Tandridge District Council’s Planning Policy Committee has agreed the Council’s strategic approach to development for the district up to 2033.
This supports the proposal for a garden village, as part of the creation of the Local Plan, which would require the release of around 1% of Green Belt land.
The strategy proposes a new settlement of around 4000 houses, developed around garden village principals, will be pursued as part of the Local Plan. The aim,says the Council, is to provide a mix of affordable and starter homes and would include new schools, a doctor’s surgery, supermarket and investment in roads.
However, the strategy ran into opposition from Oxted and Limpsfield Residents Group District Councillor Jackie Wren of Oxted and Lingfield’s Conservative District Councillor Liz Lockwood (pictured) who urged members of the Committee to vote against the strategy.
Councillor Wren said: “The Council says that its preferred strategy aims to protect the Green Belt. Please do not be fooled. The details make clear this Council wants to build as much as possible and has no intention whatsoever of protecting the Green Belt. Please do not make the mistake of believing that the new houses in the Green Belt will be “affordable” and will be for local residents. These new houses will be sold at the highest possible price that developers can achieve irrespective of whether those purchasers are from Tandridge or anywhere else.”
Councillor Wren told fellow Councillors: “By agreeing to this, you are agreeing to the wholesale release of Green Belt sites all around the district. This document skirts the key issue the whole of the district is shouting about – the current inadequate infrastructure and the consequences of infilling ad infinitum without any consideration of the consequences whatsoever. Flooding, congestion, surgery waiting lists and much much more. This strategy is completely unsustainable and I would not be able to look any residents in the eye if I voted for it.”
Councillor Lockwood told the committee: “I am not prepared to stand by in humble silence if I think the message is wrong or misleading. What we are now being presented with, is a preferred strategy which in my opinion is a testament to the vague and rudderless approach the plan has taken throughout its emergence.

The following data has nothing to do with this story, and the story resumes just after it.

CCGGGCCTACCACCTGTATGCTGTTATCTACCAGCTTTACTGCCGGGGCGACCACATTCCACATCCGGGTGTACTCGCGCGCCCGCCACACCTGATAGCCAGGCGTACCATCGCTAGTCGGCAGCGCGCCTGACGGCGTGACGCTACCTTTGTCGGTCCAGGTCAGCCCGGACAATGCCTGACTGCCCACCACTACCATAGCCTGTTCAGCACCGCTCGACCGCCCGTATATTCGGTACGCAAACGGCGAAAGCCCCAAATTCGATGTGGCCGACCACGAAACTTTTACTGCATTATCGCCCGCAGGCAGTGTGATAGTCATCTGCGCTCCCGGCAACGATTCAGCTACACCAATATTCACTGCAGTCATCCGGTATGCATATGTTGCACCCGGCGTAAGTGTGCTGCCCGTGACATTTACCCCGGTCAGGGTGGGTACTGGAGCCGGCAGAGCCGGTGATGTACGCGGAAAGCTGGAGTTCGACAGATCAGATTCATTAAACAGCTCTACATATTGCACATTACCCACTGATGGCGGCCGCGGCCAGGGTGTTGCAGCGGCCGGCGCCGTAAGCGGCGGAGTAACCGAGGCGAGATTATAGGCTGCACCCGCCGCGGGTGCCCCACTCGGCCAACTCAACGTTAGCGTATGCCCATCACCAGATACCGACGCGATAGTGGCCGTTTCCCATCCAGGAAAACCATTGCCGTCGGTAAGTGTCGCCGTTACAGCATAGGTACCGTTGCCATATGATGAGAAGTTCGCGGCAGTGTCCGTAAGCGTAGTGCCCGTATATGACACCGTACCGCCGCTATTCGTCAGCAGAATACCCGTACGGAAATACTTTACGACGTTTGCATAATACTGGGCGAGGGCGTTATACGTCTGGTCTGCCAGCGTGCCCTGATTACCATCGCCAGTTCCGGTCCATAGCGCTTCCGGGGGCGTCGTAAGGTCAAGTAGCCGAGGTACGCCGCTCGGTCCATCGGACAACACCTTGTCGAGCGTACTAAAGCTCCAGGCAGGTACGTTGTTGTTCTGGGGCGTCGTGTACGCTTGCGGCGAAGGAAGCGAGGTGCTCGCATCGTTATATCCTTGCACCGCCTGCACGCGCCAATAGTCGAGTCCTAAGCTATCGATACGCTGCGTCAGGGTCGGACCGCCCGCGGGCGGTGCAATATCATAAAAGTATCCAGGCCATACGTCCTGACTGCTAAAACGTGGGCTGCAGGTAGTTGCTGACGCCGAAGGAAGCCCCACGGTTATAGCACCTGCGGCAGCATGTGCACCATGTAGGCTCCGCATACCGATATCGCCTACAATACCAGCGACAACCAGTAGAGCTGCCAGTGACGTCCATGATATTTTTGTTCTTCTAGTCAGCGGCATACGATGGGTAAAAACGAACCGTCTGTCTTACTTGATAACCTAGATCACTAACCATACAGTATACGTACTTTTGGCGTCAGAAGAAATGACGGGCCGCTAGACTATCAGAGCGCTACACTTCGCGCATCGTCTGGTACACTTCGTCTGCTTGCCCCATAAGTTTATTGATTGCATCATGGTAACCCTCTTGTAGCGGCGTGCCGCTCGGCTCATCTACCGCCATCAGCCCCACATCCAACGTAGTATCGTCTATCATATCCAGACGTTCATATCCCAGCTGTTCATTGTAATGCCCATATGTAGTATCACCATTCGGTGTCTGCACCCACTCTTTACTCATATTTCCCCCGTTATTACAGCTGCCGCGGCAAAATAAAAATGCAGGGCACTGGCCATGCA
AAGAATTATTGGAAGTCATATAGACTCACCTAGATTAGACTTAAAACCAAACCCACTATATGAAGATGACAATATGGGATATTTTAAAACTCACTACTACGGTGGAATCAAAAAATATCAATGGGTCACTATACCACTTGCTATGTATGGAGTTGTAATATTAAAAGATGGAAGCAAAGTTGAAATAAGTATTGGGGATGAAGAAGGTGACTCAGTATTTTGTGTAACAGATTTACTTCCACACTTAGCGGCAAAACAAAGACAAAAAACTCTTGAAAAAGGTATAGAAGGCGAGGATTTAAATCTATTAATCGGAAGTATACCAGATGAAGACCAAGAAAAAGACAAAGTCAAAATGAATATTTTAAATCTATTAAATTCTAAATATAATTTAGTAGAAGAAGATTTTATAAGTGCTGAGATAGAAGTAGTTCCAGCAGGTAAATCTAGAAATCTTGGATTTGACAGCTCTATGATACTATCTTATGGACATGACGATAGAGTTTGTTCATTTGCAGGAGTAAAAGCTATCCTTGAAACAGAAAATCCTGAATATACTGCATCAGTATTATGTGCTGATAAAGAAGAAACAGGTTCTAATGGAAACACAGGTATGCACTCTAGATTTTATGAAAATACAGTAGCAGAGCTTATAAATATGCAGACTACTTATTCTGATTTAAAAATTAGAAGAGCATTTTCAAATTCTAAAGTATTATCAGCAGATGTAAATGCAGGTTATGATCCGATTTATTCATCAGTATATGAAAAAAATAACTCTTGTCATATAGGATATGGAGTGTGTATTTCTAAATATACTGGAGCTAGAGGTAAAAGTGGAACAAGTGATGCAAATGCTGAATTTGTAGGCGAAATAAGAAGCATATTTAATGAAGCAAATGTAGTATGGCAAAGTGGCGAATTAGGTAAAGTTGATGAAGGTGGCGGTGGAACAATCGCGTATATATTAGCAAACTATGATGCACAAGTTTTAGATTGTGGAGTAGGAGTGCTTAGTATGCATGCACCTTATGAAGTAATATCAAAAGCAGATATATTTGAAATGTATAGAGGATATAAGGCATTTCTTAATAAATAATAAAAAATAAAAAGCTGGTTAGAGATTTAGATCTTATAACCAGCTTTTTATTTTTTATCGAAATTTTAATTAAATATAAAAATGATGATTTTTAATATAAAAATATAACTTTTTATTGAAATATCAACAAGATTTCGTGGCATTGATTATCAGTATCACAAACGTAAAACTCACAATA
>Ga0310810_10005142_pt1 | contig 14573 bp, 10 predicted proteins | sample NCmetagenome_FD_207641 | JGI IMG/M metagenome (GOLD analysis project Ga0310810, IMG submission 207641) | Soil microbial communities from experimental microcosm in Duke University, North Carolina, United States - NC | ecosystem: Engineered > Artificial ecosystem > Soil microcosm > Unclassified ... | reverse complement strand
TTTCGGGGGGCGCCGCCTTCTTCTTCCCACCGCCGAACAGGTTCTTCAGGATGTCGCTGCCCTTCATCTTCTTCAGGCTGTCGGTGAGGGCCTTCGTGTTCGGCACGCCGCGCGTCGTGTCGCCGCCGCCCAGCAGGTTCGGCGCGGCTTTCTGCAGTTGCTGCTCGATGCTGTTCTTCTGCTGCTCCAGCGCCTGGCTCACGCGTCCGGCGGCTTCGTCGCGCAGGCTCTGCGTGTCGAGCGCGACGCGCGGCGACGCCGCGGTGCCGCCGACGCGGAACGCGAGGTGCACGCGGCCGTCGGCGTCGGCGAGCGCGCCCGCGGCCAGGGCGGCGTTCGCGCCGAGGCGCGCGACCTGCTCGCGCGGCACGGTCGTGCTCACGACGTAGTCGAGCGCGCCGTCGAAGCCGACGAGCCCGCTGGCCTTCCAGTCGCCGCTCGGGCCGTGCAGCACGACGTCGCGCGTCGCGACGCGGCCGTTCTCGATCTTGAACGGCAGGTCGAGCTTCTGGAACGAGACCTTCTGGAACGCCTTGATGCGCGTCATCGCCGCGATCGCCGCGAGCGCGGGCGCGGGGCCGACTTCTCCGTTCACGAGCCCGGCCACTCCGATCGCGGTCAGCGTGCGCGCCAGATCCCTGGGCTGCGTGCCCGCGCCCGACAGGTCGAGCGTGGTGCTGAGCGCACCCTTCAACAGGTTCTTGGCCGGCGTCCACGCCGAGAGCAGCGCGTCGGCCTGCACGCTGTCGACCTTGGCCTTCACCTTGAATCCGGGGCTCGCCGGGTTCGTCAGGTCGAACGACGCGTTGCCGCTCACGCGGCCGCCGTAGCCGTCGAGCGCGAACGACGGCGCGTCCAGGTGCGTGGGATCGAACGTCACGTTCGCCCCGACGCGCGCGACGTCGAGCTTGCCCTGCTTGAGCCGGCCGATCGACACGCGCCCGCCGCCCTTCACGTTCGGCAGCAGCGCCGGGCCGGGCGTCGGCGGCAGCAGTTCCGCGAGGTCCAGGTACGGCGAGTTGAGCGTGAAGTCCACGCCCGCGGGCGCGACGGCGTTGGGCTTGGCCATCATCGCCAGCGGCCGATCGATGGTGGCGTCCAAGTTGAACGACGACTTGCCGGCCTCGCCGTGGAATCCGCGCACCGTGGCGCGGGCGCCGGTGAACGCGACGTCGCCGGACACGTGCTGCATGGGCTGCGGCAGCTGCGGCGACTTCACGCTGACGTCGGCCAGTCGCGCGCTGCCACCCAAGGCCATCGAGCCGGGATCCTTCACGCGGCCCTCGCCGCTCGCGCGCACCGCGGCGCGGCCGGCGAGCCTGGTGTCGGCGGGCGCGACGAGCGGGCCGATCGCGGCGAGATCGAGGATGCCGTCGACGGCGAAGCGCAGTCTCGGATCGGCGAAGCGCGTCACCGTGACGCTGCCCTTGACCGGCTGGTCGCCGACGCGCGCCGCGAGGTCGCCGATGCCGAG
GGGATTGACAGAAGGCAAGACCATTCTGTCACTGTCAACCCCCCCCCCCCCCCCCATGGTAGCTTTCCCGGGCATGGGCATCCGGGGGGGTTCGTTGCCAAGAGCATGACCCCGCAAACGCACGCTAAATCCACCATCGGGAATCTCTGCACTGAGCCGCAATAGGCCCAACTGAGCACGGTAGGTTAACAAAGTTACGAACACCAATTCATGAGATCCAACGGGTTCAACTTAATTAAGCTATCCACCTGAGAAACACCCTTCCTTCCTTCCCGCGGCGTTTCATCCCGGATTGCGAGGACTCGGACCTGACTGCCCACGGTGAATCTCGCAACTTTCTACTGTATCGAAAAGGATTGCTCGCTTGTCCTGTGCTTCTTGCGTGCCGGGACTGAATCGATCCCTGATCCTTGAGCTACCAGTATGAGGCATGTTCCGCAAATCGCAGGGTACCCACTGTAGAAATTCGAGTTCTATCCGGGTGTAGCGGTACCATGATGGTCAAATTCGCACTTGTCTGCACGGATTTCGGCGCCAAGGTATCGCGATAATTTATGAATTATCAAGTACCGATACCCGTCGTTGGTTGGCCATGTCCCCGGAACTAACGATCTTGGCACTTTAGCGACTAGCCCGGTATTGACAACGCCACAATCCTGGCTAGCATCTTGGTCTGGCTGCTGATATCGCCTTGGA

“This document still skirts the key issue the whole of the district is shouting about – the current inadequate infrastructure and the consequences of infilling ad infinitum without any consideration of the consequences whatsoever. Flooding, congestion, surgery waiting lists and much, much more.
“The new garden village of 4,000 houses, is proposed on the strength of just 54 responses in the first consultation and the laudable belief it will in one stroke satisfy the bulk of the housing need number and boost the infrastructure.
This matter rests on the consciences of the members of this committee. By agreeing to this preferred strategy, you are agreeing to the wholesale release of green belt sites all around the district. By voting for this preferred strategy you are voting for a strategy which is unsustainable, will not deliver what Tandridge actually needs but will be voting for more of the same as we have had over the last 20 years and all over the green belt and precious open spaces as well.”
At this stage says the Council, the strategy does not set out in detail exactly where new development will take place, but sets out the principles on which decisions will be based.
Five sites will be further considered as the plan moves forward. These sites have been submitted to the Council by landowners and developers. These are on land in Blindley Heath, Chaldon - Alderstead and Tolsworth Farm, land west of Edenbridge. Redhill Aerodrome and South Godstone. Once locations which can be developed have been identified, further consultation will take place to ensure the final Local Plan caters for present and future needs.
Without looking at the Green Belt, the Council will only be able to deliver just over a third of the housing needed. This approach would not boost the supply of housing as required by the government and would not pass the independent examination of the Local Plan, which could mean the Council losing the ability to control and plan for development in the district, putting more Green Belt at risk.
Councillor Peter Bond, Chairman of the Planning Policy Committee, said: “We now have a clear strategy which will be reflected in the development of a Local Plan that is infrastructure led and which relieves the pressure on existing facilities. Releasing a small amount of the Green Belt will enable us to deliver the infrastructure we so badly need, while protecting the rest from incremental development.”